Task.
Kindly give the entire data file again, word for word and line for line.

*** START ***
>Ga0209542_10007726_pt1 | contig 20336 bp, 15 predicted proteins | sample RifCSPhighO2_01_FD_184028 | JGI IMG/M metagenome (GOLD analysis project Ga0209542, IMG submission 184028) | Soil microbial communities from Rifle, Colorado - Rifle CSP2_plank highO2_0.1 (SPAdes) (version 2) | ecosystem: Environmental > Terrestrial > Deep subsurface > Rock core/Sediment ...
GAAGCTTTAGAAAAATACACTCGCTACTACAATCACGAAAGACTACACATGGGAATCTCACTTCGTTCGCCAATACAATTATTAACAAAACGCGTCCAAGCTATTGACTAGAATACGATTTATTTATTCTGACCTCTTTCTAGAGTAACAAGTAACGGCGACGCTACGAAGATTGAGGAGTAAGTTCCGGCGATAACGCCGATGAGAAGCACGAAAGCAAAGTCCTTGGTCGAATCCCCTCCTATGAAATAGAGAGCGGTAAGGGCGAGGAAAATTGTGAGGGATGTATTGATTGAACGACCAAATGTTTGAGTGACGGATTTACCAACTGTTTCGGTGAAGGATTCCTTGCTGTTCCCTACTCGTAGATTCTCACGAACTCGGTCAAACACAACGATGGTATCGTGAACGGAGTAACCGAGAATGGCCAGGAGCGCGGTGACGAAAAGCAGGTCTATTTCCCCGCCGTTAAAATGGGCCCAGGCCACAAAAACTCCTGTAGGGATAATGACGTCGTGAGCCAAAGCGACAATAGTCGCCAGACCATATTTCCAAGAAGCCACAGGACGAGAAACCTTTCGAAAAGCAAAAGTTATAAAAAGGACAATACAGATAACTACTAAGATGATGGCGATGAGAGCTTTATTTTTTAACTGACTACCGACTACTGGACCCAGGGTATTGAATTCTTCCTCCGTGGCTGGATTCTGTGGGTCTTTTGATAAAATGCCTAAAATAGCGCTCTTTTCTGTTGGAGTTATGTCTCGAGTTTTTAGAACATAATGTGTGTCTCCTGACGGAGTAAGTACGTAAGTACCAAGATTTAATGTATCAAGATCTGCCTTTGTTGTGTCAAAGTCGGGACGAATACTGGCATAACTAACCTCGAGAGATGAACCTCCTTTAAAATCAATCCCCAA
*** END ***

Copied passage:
>Ga0209542_10007726_pt1 | contig 20336 bp, 15 predicted proteins | sample RifCSPhighO2_01_FD_184028 | JGI IMG/M metagenome (GOLD analysis project Ga0209542, IMG submission 184028) | Soil microbial communities from Rifle, Colorado - Rifle CSP2_plank highO2_0.1 (SPAdes) (version 2) | ecosystem: Environmental > Terrestrial > Deep subsurface > Rock core/Sediment ...
GAAGCTTTAGAAAAATACACTCGCTACTACAATCACGAAAGACTACACATGGGAATCTCACTTCGTTCGCCAATACAATTATTAACAAAACGCGTCCAAGCTATTGACTAGAATACGATTTATTTATTCTGACCTCTTTCTAGAGTAACAAGTAACGGCGACGCTACGAAGATTGAGGAGTAAGTTCCGGCGATAACGCCGATGAGAAGCACGAAAGCAAAGTCCTTGGTCGAATCCCCTCCTATGAAATAGAGAGCGGTAAGGGCGAGGAAAATTGTGAGGGATGTATTGATTGAACGACCAAATGTTTGAGTGACGGATTTACCAACTGTTTCGGTGAAGGATTCCTTGCTGTTCCCTACTCGTAGATTCTCACGAACTCGGTCAAACACAACGATGGTATCGTGAACGGAGTAACCGAGAATGGCCAGGAGCGCGGTGACGAAAAGCAGGTCTATTTCCCCGCCGTTAAAATGGGCCCAGGCCACAAAAACTCCTGTAGGGATAATGACGTCGTGAGCCAAAGCGACAATAGTCGCCAGACCATATTTCCAAGAAGCCACAGGACGAGAAACCTTTCGAAAAGCAAAAGTTATAAAAAGGACAATACAGATAACTACTAAGATGATGGCGATGAGAGCTTTATTTTTTAACTGACTACCGACTACTGGACCCAGGGTATTGAATTCTTCCTCCGTGGCTGGATTCTGTGGGTCTTTTGATAAAATGCCTAAAATAGCGCTCTTTTCTGTTGGAGTTATGTCTCGAGTTTTTAGAACATAATGTGTGTCTCCTGACGGAGTAAGTACGTAAGTACCAAGATTTAATGTATCAAGATCTGCCTTTGTTGTGTCAAAGTCGGGACGAATACTGGCATAACTAACCTCGAGAGATGAACCTCCTTTAAAATCAATCCCCAA